On the opening track of The Carpenter, folk-rockers The Avett Brothers sing of searching for a woman called Purpose. And while the bulk of the band’s sixth studio album tells the tale of unexplained melancholy (“Winter in My Heart”), forgotten relationships (“Pretty Girl From Michigan,” “Geraldine”), and drinking (“Down With the Shine”), when they reach the track “A Father’s First Spring,” it seems they’ve found her: “I do not live ’less I live in your life.”
This humble confession of dependency was likely inspired by bassist Bob Crawford, whose daughter was diagnosed with brain cancer last summer. The event undoubtedly coloured the band’s latest release and gives its themes—ones already explored on their 2009 breakout album, I and Love and You—deeper resonance. Equipped with haunting harmonies, brothers Scott and Seth intimately explore death on the album’s first single, “Live and Die,” and on the chilling “Through My Prayers.” For all the talk of mortality, however, The Carpenter ultimately concludes with the beautiful and declarative “Life.”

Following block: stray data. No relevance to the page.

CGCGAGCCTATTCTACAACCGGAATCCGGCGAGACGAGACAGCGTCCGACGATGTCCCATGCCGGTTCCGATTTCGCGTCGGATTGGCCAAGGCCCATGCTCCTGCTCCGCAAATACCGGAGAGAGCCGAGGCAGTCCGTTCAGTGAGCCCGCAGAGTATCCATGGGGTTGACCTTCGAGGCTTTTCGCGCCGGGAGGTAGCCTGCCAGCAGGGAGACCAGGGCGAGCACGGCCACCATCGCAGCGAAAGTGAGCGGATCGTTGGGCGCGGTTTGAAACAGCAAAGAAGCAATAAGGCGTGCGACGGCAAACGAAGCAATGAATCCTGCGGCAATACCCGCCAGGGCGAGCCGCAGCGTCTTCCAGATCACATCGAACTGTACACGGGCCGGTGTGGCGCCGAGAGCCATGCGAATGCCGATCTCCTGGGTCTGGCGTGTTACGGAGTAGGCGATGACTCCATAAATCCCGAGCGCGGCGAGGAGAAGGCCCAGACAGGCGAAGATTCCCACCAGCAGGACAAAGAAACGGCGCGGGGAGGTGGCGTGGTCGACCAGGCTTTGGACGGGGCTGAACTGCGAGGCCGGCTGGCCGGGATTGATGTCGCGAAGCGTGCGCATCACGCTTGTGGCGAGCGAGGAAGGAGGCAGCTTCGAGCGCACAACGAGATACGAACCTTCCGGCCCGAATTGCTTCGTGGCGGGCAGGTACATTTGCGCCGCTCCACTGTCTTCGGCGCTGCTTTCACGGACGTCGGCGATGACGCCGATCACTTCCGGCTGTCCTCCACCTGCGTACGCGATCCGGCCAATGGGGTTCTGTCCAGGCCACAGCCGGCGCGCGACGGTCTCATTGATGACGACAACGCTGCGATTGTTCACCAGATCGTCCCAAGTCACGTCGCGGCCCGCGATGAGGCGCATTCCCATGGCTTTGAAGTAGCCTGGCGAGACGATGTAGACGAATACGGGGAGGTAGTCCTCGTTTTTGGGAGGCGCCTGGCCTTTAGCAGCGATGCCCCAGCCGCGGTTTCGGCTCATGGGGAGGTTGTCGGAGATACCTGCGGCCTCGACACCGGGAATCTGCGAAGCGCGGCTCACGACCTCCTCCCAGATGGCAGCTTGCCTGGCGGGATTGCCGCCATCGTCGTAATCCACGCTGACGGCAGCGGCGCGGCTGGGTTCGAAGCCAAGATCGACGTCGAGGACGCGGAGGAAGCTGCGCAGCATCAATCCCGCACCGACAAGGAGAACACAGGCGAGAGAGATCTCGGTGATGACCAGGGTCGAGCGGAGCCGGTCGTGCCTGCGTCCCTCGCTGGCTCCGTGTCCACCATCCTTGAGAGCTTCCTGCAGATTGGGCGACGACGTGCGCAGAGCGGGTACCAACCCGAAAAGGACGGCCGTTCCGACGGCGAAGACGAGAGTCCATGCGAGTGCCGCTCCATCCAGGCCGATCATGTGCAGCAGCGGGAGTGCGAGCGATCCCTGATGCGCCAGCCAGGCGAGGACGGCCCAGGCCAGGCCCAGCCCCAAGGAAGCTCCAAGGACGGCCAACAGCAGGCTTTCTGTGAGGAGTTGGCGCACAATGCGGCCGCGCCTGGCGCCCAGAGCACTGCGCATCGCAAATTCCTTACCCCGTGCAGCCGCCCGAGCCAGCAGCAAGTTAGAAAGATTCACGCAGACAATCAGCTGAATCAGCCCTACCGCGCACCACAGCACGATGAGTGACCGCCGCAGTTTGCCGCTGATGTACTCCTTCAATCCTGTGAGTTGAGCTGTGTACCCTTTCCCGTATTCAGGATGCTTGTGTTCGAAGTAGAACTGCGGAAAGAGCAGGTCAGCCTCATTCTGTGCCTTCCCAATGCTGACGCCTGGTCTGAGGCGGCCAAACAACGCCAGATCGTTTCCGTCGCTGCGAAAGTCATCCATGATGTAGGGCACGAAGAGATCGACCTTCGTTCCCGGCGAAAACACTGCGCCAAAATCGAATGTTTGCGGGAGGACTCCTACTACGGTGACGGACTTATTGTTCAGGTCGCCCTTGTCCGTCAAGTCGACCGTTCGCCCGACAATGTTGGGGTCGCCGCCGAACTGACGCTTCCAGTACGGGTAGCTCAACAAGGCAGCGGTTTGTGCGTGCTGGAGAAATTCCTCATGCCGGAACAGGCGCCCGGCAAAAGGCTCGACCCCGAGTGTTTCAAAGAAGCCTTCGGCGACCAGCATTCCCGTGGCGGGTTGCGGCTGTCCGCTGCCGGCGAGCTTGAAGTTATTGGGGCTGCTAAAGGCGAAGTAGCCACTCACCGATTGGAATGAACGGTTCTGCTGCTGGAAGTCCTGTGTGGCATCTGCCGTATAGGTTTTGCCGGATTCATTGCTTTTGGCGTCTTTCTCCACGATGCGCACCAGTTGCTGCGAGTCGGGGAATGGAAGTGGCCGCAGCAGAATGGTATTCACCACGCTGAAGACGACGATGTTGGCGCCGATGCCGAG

Although this album finds the band a little louder than they’ve been in the past, at times paying tribute to the brothers’ ’90s rock roots, it doesn’t stray too far sonically from its predecessor. It’s a clean, calculated effort, courtesy of legendary producer Rick Rubin (Johnny Cash, Red Hot Chili Peppers, Jay-Z), littered with fingerpicked guitar, banjo and swelling string arrangements. And while the more boisterous tunes are a welcome addition, it’s the solemn stories of life and loss that once again shine, however bleak they may be.
Playlist picks: “The Once and Future Carpenter,” “Through My Prayers,” “A Father’s First Spring,” “Life”
The Avett Brothers play Molson Amphitheatre (909 Lakeshore Blvd. W.) on Sept. 12.